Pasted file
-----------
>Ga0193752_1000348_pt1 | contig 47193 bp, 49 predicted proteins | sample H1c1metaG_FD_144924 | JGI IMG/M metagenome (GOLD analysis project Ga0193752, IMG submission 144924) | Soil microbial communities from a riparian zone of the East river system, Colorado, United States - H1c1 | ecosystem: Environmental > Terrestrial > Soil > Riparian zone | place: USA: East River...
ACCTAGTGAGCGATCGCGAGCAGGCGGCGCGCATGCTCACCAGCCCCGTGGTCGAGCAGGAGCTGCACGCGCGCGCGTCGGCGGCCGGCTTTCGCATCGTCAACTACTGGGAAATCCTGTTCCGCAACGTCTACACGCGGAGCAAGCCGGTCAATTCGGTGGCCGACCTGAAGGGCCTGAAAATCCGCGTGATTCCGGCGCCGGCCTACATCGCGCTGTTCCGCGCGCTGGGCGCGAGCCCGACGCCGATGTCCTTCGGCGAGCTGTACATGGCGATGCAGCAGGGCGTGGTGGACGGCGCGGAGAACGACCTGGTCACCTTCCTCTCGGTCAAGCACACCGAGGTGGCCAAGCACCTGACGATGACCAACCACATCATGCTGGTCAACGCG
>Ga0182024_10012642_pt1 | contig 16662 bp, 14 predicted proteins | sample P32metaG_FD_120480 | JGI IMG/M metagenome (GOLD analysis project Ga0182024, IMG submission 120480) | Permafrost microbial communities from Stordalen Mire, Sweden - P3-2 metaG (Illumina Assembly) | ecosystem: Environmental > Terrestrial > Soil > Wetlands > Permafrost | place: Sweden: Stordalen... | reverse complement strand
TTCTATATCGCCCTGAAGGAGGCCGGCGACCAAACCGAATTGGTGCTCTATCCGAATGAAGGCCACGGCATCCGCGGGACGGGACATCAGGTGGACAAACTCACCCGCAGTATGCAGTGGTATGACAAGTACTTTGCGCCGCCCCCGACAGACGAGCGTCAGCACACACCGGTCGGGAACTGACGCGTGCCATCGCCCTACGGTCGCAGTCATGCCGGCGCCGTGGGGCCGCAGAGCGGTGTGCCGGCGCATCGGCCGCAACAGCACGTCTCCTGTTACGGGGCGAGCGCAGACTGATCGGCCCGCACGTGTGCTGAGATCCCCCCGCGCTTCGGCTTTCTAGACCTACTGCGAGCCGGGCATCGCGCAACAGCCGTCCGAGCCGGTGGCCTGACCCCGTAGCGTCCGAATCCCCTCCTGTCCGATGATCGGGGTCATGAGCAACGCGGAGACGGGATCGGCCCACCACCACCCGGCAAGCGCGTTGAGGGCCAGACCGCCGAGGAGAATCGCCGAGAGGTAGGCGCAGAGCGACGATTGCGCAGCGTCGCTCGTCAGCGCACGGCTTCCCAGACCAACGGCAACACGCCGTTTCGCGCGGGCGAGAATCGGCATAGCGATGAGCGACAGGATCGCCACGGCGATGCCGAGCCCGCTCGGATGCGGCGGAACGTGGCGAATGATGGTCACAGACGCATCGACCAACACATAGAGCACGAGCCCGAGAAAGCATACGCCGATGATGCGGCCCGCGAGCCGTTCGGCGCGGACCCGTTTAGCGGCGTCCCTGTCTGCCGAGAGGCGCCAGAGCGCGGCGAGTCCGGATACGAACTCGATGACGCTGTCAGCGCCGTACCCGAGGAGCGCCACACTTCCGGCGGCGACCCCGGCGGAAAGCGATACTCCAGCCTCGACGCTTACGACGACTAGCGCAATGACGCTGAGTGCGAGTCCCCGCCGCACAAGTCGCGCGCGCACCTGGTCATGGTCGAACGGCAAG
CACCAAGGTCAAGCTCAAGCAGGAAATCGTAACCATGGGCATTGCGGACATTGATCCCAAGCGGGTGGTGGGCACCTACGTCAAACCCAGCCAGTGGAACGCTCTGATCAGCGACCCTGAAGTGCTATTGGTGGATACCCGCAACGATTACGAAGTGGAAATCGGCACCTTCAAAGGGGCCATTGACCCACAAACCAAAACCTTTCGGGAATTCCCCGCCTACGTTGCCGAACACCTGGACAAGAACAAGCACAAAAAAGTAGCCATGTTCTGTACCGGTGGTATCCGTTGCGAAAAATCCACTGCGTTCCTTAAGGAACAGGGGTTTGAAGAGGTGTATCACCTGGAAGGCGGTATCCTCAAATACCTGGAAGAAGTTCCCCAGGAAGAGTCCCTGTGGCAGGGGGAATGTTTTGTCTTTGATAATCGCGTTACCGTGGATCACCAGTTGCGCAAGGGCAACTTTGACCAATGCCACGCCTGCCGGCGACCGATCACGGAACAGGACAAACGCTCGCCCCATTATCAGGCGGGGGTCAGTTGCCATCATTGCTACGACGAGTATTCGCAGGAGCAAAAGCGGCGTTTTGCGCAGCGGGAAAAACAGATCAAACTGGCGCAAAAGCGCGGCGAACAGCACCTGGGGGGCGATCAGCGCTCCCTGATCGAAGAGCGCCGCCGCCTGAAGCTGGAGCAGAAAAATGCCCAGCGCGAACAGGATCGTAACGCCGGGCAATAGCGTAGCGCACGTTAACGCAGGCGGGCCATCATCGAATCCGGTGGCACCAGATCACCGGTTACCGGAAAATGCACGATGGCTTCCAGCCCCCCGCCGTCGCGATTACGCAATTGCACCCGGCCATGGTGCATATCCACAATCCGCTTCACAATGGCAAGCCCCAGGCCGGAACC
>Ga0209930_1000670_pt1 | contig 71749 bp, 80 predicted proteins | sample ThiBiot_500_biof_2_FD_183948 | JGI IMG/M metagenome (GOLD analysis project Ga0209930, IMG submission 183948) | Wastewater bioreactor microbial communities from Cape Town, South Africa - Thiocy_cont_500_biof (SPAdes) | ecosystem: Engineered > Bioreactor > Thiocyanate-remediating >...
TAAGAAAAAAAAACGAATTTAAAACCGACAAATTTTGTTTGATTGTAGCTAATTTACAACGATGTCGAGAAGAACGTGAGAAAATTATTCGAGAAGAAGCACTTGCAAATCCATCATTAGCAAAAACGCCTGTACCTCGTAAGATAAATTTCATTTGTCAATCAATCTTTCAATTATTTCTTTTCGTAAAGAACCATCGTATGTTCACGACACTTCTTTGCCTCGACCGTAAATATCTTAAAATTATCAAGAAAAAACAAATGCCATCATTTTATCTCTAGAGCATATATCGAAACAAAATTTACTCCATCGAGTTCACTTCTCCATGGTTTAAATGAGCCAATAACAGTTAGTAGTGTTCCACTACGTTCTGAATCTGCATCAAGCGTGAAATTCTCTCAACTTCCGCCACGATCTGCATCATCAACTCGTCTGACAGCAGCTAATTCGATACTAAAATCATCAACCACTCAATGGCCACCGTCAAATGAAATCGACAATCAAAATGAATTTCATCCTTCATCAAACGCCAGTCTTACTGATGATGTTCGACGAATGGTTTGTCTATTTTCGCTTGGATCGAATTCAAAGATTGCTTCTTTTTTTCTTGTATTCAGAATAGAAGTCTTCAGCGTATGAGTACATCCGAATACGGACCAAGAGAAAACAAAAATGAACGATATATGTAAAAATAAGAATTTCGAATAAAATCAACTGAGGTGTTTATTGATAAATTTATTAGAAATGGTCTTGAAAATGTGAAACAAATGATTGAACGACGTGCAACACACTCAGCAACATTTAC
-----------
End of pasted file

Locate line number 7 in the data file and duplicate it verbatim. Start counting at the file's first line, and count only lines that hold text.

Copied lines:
TAAGAAAAAAAAACGAATTTAAAACCGACAAATTTTGTTTGATTGTAGCTAATTTACAACGATGTCGAGAAGAACGTGAGAAAATTATTCGAGAAGAAGCACTTGCAAATCCATCATTAGCAAAAACGCCTGTACCTCGTAAGATAAATTTCATTTGTCAATCAATCTTTCAATTATTTCTTTTCGTAAAGAACCATCGTATGTTCACGACACTTCTTTGCCTCGACCGTAAATATCTTAAAATTATCAAGAAAAAACAAATGCCATCATTTTATCTCTAGAGCATATATCGAAACAAAATTTACTCCATCGAGTTCACTTCTCCATGGTTTAAATGAGCCAATAACAGTTAGTAGTGTTCCACTACGTTCTGAATCTGCATCAAGCGTGAAATTCTCTCAACTTCCGCCACGATCTGCATCATCAACTCGTCTGACAGCAGCTAATTCGATACTAAAATCATCAACCACTCAATGGCCACCGTCAAATGAAATCGACAATCAAAATGAATTTCATCCTTCATCAAACGCCAGTCTTACTGATGATGTTCGACGAATGGTTTGTCTATTTTCGCTTGGATCGAATTCAAAGATTGCTTCTTTTTTTCTTGTATTCAGAATAGAAGTCTTCAGCGTATGAGTACATCCGAATACGGACCAAGAGAAAACAAAAATGAACGATATATGTAAAAATAAGAATTTCGAATAAAATCAACTGAGGTGTTTATTGATAAATTTATTAGAAATGGTCTTGAAAATGTGAAACAAATGATTGAACGACGTGCAACACACTCAGCAACATTTAC